This week, however, there was a particular launch of a particular magazine that I sort of had to attend. I’d been asked, you see, by one of the contributors, a designer whose work I admire and who has been kind enough to invite me to her debut exhibition at London Fashion Week.

So, despite the call of a long bath followed by an evening spent in PJs in front of the telly, I slipped on my new sequin pumps (they’re very on trend, don’t you know) and headed for the ‘do’.

It was, at first, just as awful as I’d expected it to be, and not just because my pumps proved to be blister inducing.

The first person I talked to – other than the woman on the door who took my name and the man at the bat who poured me an orange juice – was a photographer who spent several minutes monologuing about people I have never heard of, in a manner that suggested they were household names on a par with Jeremy Clarkson and Paris Hilton.

Come to think of it, this guy might not have known who those two were.

Anyway, the evening soon picked up and though I didn’t necessarily understand everything about it – there was a period of what I assume was ‘sound art’ but which, frankly, could have been feedback in a microphone – I had a thoroughly good time.

More than that, I was inspired. I don’t mean that I suddenly developed a great need to lock myself in a room and write experimental prose on the nature of existence. But the sheer fact that I experienced something outside of my usual routine made me think and feel and react differently to how I usually do.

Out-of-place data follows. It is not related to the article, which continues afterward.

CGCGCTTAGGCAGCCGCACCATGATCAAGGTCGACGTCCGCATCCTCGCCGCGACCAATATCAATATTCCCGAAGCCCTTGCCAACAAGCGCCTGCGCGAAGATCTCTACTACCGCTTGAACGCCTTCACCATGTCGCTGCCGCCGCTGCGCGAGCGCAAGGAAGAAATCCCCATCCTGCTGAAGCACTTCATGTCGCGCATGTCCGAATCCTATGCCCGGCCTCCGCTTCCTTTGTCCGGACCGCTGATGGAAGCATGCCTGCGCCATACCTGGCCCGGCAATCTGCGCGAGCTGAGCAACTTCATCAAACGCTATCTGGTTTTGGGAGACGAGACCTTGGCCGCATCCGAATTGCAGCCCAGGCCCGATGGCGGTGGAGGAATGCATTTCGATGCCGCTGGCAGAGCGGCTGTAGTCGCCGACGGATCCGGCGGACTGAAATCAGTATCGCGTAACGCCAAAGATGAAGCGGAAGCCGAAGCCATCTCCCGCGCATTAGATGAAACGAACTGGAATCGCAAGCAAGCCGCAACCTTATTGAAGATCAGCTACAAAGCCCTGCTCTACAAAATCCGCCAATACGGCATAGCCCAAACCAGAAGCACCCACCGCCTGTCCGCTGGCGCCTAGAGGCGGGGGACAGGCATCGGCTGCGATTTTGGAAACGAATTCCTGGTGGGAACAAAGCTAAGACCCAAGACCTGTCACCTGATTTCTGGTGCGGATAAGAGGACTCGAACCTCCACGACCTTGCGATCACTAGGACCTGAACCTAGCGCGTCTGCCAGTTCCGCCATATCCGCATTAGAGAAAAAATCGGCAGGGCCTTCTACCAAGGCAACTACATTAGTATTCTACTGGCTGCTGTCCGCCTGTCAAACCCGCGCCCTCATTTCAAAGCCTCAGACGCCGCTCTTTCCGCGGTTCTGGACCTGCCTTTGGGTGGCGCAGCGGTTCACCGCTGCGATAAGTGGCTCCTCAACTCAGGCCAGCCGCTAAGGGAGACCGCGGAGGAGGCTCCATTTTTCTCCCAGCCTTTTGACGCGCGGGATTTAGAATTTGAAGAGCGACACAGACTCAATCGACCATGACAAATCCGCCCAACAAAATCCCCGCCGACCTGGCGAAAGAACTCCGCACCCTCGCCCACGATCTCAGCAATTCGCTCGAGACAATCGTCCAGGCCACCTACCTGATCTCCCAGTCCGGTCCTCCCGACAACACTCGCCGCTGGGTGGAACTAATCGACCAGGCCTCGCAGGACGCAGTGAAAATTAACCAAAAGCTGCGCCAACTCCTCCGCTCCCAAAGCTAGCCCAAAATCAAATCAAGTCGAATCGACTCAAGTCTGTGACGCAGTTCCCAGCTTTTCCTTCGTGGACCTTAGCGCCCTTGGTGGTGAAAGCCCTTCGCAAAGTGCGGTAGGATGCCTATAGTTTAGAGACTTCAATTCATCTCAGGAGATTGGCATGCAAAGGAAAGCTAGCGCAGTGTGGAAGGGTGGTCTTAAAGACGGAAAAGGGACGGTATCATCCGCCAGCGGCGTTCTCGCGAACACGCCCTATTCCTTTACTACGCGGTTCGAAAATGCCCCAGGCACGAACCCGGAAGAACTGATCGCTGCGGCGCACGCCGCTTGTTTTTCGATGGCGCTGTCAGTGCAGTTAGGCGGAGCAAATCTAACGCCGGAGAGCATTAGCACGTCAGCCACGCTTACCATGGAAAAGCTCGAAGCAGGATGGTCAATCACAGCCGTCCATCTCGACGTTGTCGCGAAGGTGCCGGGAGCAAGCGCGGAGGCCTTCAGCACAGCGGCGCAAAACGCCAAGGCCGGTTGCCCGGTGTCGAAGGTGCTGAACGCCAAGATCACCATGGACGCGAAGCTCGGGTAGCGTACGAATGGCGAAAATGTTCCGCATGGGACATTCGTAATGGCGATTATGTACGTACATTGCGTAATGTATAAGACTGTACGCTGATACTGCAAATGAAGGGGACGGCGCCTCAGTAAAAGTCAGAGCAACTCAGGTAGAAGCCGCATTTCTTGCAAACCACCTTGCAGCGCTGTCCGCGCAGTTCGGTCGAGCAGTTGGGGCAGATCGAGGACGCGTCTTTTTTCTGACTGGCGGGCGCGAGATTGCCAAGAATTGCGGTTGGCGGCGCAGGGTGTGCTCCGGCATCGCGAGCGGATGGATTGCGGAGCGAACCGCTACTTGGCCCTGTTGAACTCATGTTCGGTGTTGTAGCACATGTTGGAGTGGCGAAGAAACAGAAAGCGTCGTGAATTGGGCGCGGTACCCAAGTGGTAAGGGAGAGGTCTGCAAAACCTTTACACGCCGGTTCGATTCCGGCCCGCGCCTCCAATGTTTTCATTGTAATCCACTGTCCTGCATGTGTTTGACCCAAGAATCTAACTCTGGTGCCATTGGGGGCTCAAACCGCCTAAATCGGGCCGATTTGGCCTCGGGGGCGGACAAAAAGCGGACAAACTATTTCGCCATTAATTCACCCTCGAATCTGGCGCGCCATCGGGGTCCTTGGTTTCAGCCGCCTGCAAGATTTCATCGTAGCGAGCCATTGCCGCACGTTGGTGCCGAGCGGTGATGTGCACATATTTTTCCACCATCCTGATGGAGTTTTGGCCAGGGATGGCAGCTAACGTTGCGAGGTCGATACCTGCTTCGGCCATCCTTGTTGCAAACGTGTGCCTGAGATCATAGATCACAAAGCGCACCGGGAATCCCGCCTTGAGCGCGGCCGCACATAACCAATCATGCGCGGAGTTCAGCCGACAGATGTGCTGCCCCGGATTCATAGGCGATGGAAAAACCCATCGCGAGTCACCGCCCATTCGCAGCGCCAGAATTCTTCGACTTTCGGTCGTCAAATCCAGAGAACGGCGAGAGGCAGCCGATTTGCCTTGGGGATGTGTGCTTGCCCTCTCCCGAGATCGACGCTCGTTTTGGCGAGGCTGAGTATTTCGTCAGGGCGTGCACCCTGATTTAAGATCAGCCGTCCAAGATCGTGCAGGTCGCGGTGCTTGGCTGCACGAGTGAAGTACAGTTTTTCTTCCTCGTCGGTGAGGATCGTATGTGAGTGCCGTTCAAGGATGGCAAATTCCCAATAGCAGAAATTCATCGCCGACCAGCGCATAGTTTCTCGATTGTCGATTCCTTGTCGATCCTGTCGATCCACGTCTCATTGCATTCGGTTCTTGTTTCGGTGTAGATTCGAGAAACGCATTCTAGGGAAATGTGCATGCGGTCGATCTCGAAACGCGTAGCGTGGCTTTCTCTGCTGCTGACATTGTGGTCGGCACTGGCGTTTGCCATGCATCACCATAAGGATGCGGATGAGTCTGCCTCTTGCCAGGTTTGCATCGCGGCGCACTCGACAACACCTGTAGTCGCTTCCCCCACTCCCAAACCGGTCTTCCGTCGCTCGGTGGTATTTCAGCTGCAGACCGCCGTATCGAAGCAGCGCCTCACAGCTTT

My day-to-day life is, like that of so many people, a cycle of work, sleep, eat, play, do it all again, which is poison to creativity. Creativity needs challenge, and change, and courage. Convenient that, them all beginning with a ‘c’.

So yesterday – at lunchtime, I hasten to add, lest anyone think I was slacking off the day job – I wrote a poem. Or at least, a bit of poetic prose. I’m not really sure what to call it.

It’s less than 400 words long and it’s definitely not a short story. But I like it. And I like that I wrote it. That I felt inspired to write, and then did it.

I hope you won’t mind, but I’ve copied it below so that you can read it. You don’t have to like it, or think it’s any good but do have a read. You never know, it might inspire you.